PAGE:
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That time I shot my brother. (1) 

That time I blew up a car. 

1

All four of them were sitting in the car. They were parked at the end of the block, next to the Laundromat. Leo was behind the driver’s seat and Candy behind the passenger’s.

A man across the street sat in his blue sedan. He looked in the back seat, realized he had forgotten something, and stepped out of the car. He left the engine on and went back to his house.

Too risky for Leo. He exchanged a glance with Candy—too risky for her too.

“That’s mine! That’s mine!” exclaimed the red-headed girl in the passenger seat. She hopped out of the car, ran across the street, and slipped into the blue sedan.

“Fuck!” Candy exclaimed. “Drive! Drive!”

The driver—whose name both of them didn’t remember, but was distinguishable by his thick glasses and nicknamed (only between them) as four-eyes—pressed the gas pedal. Leo turned around as watched through the back window as the man walked back out of his house and realized his car was missing. For a moment he stood there, shocked, and then saw it disappear around the block. By then their car had turned a corner (opposite way of the blue sedan) and he could no longer see the man.

The red-head is fucked if she’s caught.

“You think she’ll make it?” Candy said.

Four-eyes didn’t respond. Leo shrugged. He’ll tune into the news and find out.

“Where to next?” Four-eyes asked.

“Try behind that drug store in West Adams,” Leo suggested.

Four-eyes looked at Candy. Candy nodded and he drove them to West Adams. Some indie pop songs played on the radio. He stopped the car next to the tall metal fence that looked into the parking lot of the drug store. There were two dumpsters standing against the fence in front of them.

Leo glanced at Candy. She glanced back at him.

“You first,” she said.

“Really?”

“Yeah, go ahead.”

He looked at Four-eyes who abided whatever Candy told him. His lips were pressed in a firm line and he was frowning. Four-eyes didn’t like this shit.

Leo got out of the car and stood next to one of the dumpsters. He lit a cigarette and scanned the parking lot for an older-made Honda in which he would be able to fit his jiggler key. Or perhaps some unlucky idiot who didn’t lock their car, that could work too.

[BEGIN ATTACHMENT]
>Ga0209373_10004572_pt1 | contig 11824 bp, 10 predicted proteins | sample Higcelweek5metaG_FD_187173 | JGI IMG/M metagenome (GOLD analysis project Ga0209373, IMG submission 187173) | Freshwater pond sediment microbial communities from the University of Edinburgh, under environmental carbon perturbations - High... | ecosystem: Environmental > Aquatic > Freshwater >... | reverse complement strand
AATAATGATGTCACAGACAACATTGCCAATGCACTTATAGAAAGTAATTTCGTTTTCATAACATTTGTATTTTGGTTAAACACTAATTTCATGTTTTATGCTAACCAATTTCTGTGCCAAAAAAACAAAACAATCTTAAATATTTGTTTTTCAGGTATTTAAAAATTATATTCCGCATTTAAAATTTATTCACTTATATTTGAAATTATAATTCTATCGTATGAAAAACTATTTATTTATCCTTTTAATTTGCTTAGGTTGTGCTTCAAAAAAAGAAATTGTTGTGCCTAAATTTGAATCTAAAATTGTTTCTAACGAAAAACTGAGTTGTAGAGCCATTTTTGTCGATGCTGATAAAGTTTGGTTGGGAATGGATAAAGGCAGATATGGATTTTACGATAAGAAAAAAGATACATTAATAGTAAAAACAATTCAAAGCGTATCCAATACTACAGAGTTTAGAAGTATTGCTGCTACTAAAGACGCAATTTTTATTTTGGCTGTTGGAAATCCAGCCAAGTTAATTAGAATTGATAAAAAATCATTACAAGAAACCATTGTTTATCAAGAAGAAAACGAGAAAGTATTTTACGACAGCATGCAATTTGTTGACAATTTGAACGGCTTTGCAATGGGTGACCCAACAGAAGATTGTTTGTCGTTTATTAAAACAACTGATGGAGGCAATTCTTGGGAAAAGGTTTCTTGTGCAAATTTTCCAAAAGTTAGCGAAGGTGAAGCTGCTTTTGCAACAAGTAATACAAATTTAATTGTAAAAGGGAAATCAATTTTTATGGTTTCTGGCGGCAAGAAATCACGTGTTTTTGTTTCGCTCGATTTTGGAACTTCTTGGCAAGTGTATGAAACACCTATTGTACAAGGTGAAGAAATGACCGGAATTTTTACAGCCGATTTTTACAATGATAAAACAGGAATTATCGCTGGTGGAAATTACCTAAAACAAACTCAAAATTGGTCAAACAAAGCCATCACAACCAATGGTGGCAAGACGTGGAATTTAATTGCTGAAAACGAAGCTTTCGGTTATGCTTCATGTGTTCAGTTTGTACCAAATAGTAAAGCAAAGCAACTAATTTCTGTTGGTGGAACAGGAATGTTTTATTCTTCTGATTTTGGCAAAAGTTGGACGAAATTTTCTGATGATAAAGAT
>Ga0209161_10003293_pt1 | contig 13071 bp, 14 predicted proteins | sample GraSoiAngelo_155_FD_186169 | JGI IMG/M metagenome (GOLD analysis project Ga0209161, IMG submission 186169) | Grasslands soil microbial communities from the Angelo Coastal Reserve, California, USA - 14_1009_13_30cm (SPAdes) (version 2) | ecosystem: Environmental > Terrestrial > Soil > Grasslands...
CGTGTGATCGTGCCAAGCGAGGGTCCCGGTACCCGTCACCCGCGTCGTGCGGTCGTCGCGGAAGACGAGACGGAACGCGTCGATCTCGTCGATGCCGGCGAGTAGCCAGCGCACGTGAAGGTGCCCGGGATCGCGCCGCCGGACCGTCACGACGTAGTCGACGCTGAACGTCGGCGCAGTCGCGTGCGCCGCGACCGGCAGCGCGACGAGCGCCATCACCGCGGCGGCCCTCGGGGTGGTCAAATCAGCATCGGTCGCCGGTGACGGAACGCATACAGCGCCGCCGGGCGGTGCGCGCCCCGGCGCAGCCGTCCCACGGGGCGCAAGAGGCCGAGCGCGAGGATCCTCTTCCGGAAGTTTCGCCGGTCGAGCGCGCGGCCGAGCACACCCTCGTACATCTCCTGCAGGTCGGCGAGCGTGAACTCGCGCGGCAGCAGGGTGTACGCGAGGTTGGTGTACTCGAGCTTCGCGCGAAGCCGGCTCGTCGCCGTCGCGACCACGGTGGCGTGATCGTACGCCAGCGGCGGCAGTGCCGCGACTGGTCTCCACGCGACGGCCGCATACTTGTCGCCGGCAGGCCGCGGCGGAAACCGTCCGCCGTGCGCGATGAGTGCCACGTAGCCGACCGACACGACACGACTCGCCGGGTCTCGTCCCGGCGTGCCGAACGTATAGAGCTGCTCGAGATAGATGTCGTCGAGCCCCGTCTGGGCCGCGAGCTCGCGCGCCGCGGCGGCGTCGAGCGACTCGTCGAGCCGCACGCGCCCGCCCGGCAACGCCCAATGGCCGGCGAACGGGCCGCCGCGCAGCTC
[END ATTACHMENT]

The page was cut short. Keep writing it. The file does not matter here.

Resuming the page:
Luck was on his side and a red Honda Brio pulled into the parking lot. He glimpsed at Candy and she smiled at him.

Tonight was going to be a fun night—assuming, of course, that he wouldn’t get caught.

A woman stepped out of the car. She was wearing a pencil skirt and was busy talking to someone on the phone. She closed the door with her ass because she had a Starbucks cup in her hand.

What would someone like her get? Leo wondered. A flat white? Caramel Macchiato with soy milk?

He pushed those thoughts away. Thinking about the person whose car he was going to steal made breaking the law ten times worse. Who the fuck cared what kind of coffee she drank anyway?

He watched as she entered the store. He glanced at his phone: 4:32. He was going to wait one minute before acting—this would allow all possible people who witnessed the car belonging to the Starbucks woman leave.

He finished his cigarette and smudged it into the pavement. What was good about this drug store is that there were no incriminating windows, which meant that folks inside couldn’t see their car being stolen while standing in line. They learned to never approach places with windows after witnessing one of their ‘friends’—same relationship level as with Four-eyes whose name they didn’t know, so calling it friendship is up to interpretation—being caught by the cops after stealing a car in front of a grocery store. The man inside saw the fucker get in his car and started to yell. Four-eyes then quickly sped away. Later that night they saw their ‘friend’ on the news and the brunette reporter told them he was arrested for car theft.

He was looking at probably two years in prison—in other words, he was completely and utterly fucked.

4:34. Leo put the phone back in his pocket. It was go-time.

He flashed one quick glance at Candy and Four-eyes. They both gave him a small nod which meant all-clear for any signs of cops or potential witnesses. He grasped the chain-link fence and pulled himself up. Then, he threw his light body over onto the other side. He had perfected his fence-climbing skill and could do it quickly, without much noise.

He landed on his feet and briskly—but not too briskly, because that’s suspicious—walked to the red Honda. He glanced both ways as if crossing the street and opened the door with his jiggler key that had served him well over the last two years. In a way, it was his lucky charm. If he ever stopped doing this, if he ever “just led a normal fucking life” as his sister would say, he’d make it into a keychain.

He slipped inside (it smelled like coconut hand-cream—maybe she likes coconut milk, he thought), closed the door, and plugged the key into the ignition. This was the part that always made his hands turn cold. It was the moment of truth: would some fucker yell “CAR THIEF!” or “CALL THE COPS!” or would the business continue as usual? In either case, he’d press the gas pedal nonetheless and drive away as if he hadn’t heard anything. Getting caught for speeding was a straight ticket to jail, or maybe even prison if they found out the car was stolen.